The technical infrastructure is also well organized in the Free State. With Lernsax, Schullogin and the underlying tools, we have digital tools that help in school practice. Whether web conferencing tools, cloud, learning management systems or communication platforms – with the single sign-on school login, we connect all pupils, parents and teachers in Saxony.

In teacher training, I would emphasize the opportunities for lateral entrants. This option is available in many subjects, including computer science. We are way ahead of the rest of Germany in this area. Since 2018, and in the case of computer science since 2019, new groups of lateral entrants have been starting their two to two-and-a-half-year training every year, including here at TU Dresden, and this is well structured and organized – including by the ZLSB.

Not least, the current training of students on all teacher training courses in the areas of “media education” and “digitalization” must be emphasized once again.

The continuous computer science education from elementary school to secondary school, the technical infrastructure, the lateral entry into the teaching profession and the adapted training of future teachers are the four decisive points that put Saxony in a very good position.

And where do you still see digital development potential in Saxony’s educational institutions?

Wolf Spalteholz: Here I am looking primarily at the area of digitalization-related skills and not so much at the subject of computer science. By resolution of the Saxon Ministry of Education and Cultural Affairs, digitalization-related skills are a cross-sectional task for all subjects. This decision alone should be seen as positive, but it poses a huge challenge for schools on a day-to-day basis. In times of teacher shortages and especially a shortage of teachers in STEM subjects, there is often a lack of scope for teacher training and further education. Accordingly, the actual implementation of this requirement – i.e. also teaching digital skills in mathematics, biology, history, sport, etc. – is not so easy to implement.

I would like to see the gap between the political commitment to more digitalization in schools and digitalization-related skills in all subjects and the institutional, human and material resources we have available in schools closed. This is the only way that what has rightly been decided and is really important can also be implemented in schools.

After all, every subject has intersections with digitalization, regardless of whether it is a natural or social science, language, sport, art or music. We must not neglect this potential. There are already very good lighthouse projects in these areas. There are many colleagues who are doing a great job here. The best thing we can do is to collect all these approaches and spread them across all schools so that this cross-sectional task is not only perceived, but also implemented.

You were a computer science teacher for a long time. Later, you were subject coordinator and subject advisor for this area. Is German/Saxon computer science teaching currently fit for the future or internationally competitive?

Wolf Spalteholz: Computer science teaching in Saxony is internationally competitive. Is it also fit for the future? We are talking about developments that affect all of our lives, but are often less than half a lifetime old. This means that there is no definitive assessment of what is and isn’t part of the subject matter.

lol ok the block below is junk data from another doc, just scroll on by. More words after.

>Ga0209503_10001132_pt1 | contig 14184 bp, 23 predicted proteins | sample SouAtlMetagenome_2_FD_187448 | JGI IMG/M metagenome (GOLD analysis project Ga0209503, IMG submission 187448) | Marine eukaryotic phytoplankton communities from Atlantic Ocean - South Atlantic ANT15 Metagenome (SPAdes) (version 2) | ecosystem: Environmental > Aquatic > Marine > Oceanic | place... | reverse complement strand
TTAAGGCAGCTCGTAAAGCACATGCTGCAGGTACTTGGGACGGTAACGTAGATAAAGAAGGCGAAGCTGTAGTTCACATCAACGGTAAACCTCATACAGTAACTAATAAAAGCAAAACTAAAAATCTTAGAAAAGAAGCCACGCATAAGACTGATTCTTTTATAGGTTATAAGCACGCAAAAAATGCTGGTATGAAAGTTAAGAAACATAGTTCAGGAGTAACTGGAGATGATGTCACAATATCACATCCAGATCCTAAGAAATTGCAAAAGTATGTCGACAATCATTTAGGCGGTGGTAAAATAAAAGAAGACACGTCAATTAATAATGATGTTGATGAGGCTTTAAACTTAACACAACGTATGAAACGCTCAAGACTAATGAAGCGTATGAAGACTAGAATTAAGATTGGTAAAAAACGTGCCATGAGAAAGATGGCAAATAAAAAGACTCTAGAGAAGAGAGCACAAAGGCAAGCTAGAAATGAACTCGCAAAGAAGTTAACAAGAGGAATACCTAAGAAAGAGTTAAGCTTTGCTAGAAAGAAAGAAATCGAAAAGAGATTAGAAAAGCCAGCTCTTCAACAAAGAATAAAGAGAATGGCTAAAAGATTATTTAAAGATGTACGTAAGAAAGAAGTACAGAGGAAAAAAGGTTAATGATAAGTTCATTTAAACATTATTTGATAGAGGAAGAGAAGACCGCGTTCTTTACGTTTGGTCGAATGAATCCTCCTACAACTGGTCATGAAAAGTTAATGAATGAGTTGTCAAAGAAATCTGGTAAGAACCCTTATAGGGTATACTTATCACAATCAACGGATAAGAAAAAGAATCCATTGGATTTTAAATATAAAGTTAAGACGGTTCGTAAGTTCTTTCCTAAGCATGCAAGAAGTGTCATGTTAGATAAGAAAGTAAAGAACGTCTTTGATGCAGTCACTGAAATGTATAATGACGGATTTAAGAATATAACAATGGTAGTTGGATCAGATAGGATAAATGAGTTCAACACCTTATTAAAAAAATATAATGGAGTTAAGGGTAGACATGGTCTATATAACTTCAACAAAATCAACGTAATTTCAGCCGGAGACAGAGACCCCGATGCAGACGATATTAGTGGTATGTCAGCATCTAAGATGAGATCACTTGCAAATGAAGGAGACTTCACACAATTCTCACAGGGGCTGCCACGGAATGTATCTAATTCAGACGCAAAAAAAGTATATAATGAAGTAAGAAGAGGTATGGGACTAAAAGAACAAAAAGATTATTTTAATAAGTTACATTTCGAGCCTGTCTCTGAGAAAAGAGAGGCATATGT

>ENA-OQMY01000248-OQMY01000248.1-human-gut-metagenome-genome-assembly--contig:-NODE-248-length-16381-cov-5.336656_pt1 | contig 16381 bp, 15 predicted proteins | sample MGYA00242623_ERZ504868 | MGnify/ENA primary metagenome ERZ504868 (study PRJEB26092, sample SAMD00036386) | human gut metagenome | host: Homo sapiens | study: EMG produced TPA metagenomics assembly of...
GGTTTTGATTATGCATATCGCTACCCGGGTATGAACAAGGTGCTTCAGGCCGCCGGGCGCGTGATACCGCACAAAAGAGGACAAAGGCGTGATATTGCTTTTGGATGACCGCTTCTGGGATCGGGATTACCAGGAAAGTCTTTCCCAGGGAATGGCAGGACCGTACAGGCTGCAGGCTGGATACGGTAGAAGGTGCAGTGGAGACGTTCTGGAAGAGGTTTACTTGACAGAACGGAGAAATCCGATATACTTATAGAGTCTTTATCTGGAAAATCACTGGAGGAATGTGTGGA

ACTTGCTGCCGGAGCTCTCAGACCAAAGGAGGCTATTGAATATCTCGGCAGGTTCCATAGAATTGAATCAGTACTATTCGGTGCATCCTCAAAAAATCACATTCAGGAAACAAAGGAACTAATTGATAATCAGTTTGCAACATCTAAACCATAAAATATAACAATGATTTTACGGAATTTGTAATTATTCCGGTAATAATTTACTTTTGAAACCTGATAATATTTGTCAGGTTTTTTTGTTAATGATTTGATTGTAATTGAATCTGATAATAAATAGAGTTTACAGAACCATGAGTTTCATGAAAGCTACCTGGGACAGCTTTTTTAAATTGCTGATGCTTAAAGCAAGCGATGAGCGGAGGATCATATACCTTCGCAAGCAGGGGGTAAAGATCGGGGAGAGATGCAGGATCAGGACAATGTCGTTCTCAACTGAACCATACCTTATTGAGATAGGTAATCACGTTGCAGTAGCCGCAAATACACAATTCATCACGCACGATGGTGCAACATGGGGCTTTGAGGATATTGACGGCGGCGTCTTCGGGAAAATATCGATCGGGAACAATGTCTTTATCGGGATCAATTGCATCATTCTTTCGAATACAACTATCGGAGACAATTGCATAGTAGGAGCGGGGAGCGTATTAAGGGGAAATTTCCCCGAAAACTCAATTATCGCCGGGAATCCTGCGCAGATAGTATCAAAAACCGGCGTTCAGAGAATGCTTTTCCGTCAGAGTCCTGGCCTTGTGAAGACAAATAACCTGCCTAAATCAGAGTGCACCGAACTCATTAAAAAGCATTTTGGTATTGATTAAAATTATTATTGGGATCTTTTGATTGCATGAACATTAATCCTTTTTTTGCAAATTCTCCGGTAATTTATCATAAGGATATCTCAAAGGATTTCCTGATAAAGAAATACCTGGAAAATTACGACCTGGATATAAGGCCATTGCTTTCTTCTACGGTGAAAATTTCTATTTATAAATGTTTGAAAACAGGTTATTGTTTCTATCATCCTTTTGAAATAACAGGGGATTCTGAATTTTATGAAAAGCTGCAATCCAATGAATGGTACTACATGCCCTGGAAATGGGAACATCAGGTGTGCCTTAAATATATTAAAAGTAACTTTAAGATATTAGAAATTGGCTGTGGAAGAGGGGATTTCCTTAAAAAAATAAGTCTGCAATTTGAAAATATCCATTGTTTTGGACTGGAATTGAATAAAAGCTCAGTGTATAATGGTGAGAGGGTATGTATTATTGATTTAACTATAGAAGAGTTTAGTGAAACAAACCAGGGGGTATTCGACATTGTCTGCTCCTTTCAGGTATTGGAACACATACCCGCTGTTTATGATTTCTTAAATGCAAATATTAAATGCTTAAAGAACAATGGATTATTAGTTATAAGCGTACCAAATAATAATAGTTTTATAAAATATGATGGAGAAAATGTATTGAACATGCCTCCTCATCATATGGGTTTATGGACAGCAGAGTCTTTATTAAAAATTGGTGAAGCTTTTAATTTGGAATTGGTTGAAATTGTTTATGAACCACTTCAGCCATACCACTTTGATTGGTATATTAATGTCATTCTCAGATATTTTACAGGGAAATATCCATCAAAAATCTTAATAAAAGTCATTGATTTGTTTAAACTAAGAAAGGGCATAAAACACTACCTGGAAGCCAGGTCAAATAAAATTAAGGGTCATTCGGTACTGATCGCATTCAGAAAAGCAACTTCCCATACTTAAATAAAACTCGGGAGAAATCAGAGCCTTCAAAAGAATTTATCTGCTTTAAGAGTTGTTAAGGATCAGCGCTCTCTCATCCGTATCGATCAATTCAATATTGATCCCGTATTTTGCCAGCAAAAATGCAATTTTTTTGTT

The best solution here seems to be to focus on the so-called timeless principles of computer science and integrate these into the curriculum. This means, among other things, thinking carefully about trends and developments in computer science and considering whether they should be taught – i.e. whether they are timeless. A current example of this is the topic of artificial intelligence (AI). Which aspects of AI should be incorporated into the curriculum on a binding and permanent basis? Which aspects are left up to the teachers to decide? It is important to find a balance between committed and largely free teachers and a binding curriculum. For my part, I am convinced that we have developed a good new curriculum for all types of schools in Saxony that still gives teachers the opportunity to set their own priorities.

High technology and the digital sector in particular are changing rapidly. How can computer science teaching keep pace with this reality and continuously improve?

Wolf Spalteholz: I wouldn’t look at computer science lessons in isolation here, but at the school as a whole. Computer science lessons are not there for Word, PowerPoint and Excel. If we leave these application skills, which are certainly needed for digital skills, exclusively to computer science lessons and deal with click instructions and product training, then we won’t move anything at all and won’t keep our finger on the pulse of the times. All subject areas are in demand when it comes to integrating digital tools into their own lessons. If this happens, computer science lessons can actually deal with the aforementioned “timeless principles” of computer science. It is then up to the individual teachers who teach computer science to illustrate these operating principles using current technologies and examples or to integrate exciting tools into their own lessons. This is motivating. It has an everyday relevance. It’s current and therefore interesting for children and young people. And it also allows us to keep pace with high technology and the digital industry.

You have clearly stated that computer science lessons are not solely responsible for the digital education and digital skills of our young people. But how can we improve interdisciplinary interaction in this area?